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The Sports Daily > Hall of Very Good
And Your Cooperstown Class of 2014 is…

Wow.  What a difference a year makes.

Twelve months ago, we were all bracing ourselves for the inevitable…a Hall of Fame ceremony with no inductees.

And then it happened.

Now that all of last year’s “did he” or “didn’t he” or “when did he start” or whatever chatter is, seemingly, in our rearview mirror and the Jack Morris love/hate can go take a break until the Expansion Era ballot three years from now, we were able to focus on what will end up being a pretty crammed stage this July in Cooperstown.

It was announced Wednesday that Greg Maddux, Tom Glavine and Frank Thomas will be joining the already announced trio of Bobby Cox, Tony LaRussa and Joe Torre as part of the Hall of Fame Class of 2014.  Also hearing his name introduced to what should be a packed house on July 27…Ford C. Frick Award winner Eric Nadel and The J.G. Taylor Spink Award recipient Roger Angell.

Maddux and his 355 victories four Cy Young Awards collected 555 votes (good for 97.2%), appearing on all but 16 of the ballots cast.  Pretty convincing numbers when you consider no one has ever gone in unanimously.  The two guys that got the closest to being named on 100% of the ballots?  Tom Seaver (elected in 1992) and Nolan Ryan (1999).  Both of them got in with 98.8% of the vote, but get this…in the process they were both left off a combined 11 ballots.

The travesty this year? Houston Astros legend Craig Biggio fell two (TWO!) votes short of induction.

Here’s the break down among the top vote-getters.

Greg Maddux (97.2%, first time on ballot)

Tom Glavine (91.9%, first time on ballot)

Frank Thomas (83.7%, first time on ballot)

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Craig Biggio (74.8%, 68.2% last year)

Mike Piazza (62.2%, 57.8%)

Jack Morris (61.5%, 67.7%)

Jeff Bagwell (54.3%, 59.6%)

Tim Raines (46.1%, 52.2%)

Roger Clemens (35.4%, 37.6%)

Barry Bonds (34.7%, 36.2%)

Lee Smith (29.9%, 47.8%)

Curt Schilling (29.2%, 38.8%)

Mike Mussina (20.3%, first time on ballot)

Edgar Martinez (25.2%, 35.9%)

Alan Trammell (20.8%, 33.6%)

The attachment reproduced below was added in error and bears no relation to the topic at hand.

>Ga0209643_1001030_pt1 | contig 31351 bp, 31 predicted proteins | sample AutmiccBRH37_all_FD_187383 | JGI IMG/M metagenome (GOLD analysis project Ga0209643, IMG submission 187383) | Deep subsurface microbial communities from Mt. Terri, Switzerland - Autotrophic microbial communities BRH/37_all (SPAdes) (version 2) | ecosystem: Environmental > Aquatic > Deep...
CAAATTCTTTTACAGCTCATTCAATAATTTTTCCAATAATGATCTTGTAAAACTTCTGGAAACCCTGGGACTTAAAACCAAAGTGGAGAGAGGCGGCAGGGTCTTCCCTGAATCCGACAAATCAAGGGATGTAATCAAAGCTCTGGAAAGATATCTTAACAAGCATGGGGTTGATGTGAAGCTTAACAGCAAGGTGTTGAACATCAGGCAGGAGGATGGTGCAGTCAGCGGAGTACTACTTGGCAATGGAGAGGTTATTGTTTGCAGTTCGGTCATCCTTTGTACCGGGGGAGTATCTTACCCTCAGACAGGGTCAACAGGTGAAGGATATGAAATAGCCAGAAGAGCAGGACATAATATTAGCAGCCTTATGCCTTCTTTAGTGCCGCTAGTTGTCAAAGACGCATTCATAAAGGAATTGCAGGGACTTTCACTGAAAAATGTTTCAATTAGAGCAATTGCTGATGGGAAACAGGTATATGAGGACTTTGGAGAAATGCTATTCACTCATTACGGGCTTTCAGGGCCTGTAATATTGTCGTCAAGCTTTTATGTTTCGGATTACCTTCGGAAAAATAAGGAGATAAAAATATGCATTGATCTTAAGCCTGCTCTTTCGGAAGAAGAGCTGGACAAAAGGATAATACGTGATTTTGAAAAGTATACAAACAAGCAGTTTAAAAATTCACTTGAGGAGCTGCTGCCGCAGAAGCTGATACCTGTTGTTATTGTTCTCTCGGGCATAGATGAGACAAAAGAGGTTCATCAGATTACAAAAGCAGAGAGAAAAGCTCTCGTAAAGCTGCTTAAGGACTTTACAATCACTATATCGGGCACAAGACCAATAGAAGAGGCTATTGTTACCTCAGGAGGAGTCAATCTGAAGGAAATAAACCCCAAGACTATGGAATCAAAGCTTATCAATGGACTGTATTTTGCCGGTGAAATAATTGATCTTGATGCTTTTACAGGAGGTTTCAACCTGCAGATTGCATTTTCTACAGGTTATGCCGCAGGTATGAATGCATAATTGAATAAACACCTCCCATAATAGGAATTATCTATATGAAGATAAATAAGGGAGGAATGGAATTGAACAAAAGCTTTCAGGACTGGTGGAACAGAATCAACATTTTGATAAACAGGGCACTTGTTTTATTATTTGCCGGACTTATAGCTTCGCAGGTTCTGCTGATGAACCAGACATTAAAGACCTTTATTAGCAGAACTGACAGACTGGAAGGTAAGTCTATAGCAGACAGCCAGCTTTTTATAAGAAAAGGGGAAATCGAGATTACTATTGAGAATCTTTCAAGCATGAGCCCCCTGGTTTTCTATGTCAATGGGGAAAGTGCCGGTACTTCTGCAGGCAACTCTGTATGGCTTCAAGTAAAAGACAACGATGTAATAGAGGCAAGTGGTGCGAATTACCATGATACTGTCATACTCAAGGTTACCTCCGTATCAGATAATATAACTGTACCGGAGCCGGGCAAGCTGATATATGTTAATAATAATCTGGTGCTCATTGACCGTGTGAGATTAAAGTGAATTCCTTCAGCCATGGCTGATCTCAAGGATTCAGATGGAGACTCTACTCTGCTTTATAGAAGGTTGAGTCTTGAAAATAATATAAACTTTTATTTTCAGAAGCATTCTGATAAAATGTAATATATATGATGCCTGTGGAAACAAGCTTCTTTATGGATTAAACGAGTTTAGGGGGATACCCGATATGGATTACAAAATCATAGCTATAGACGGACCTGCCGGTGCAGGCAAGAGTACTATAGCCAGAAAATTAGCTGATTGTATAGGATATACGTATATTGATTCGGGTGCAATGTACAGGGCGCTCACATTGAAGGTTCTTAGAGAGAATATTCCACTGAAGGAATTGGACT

Jeff Kent (15.2%, first time on ballot)

To see how actual numbers stacked up against the much hyped 2014 Hall of Fame Ballot Collecting Gizmo…click HERE.

 

YOUR 2014 HALL OF FAME CLASS:

GREG MADDUX, 97.2%
First Year on Ballot

PLAYING CAREER:  Chicago Cubs (1986-1992), Atlanta Braves (1993-2003), Chicago Cubs (2004-2006), Los Angeles Dodgers (2006), San Diego padres (2007-2008) and Los Angeles Dodgers (2008)

ACHIEVEMENTS:   Career record of 355-227 (.610 winning percentage) with an ERA of 3.16 and 3371 strikeouts.  Eighth all-time in wins. Only Warren Spahn has more victories (363) since the start of the post-1920, live-ball era.  Only pitcher in Major League history to win at least 15 games for 17 straight seasons.  First pitcher to win four consecutive National League Cy Young Awards (1992-1995).  18-time Gold Glove Award winner (1990–2002 and 2004–2008), eight-time National League All-Star (1988, 1992, 1994-1998 and 2000) and four-time National League ERA champion (1993-1995 and 1998).  1995 World Series champion.  Number 31 retired by both Braves and Cubs.

 

TOM GLAVINE, 91.9%
First Year on Ballot

PLAYING CAREER:  Atlanta Braves (1987-2002), New York Mets (2003-2007) and Atlanta Braves (2008)

ACHIEVEMENTS:  Career record of 305-203 (.600 winning percentage) with an ERA of 3.54 and 2607 strikeouts.  One of only six left-handed pitchers with more than 300 victories.  Five 20-win seasons.  164 victories during the 1990s ranks second among National Leaguer pitchers.  Two time National League Cy Young Awards (1991 and 1998).  Ten-time National League All-Star (1991-1993, 1996-1998, 2000, 2002, 2004 and 2006).  1995 World Series champion and World Series MVP.  Number 47 retired by Braves.

 

FRANK THOMAS, 83.7%
First Year on Ballot

PLAYING CAREER:  Chicago White Sox (1990-2005), Oakland A’s (2006), Toronto Blue Jays (2007-2008) and Oakland A’s (2008)

ACHIEVEMENTS:  Career batting average of .301 with 2468 hits, 495 doubles, 521 home runs, 1494 runs and 1704 RBI.  Ranks 18th all-time in home runs and 22nd all-time in RBI.  In 1997, became the only player in Major League history to have seven consecutive seasons (1991-1997) of a .300 average and at least 100 walks, 100 runs, 100 runs batted in and 20 home runs.  Back-to-back American League MVP (1993-1994).  Five-time American League All-Star (1993-1997).  Four-time Silver Slugger Award winner (1991, 1993-1994, 2000). 1997 American League batting champ.  Number 47 retired by White Sox.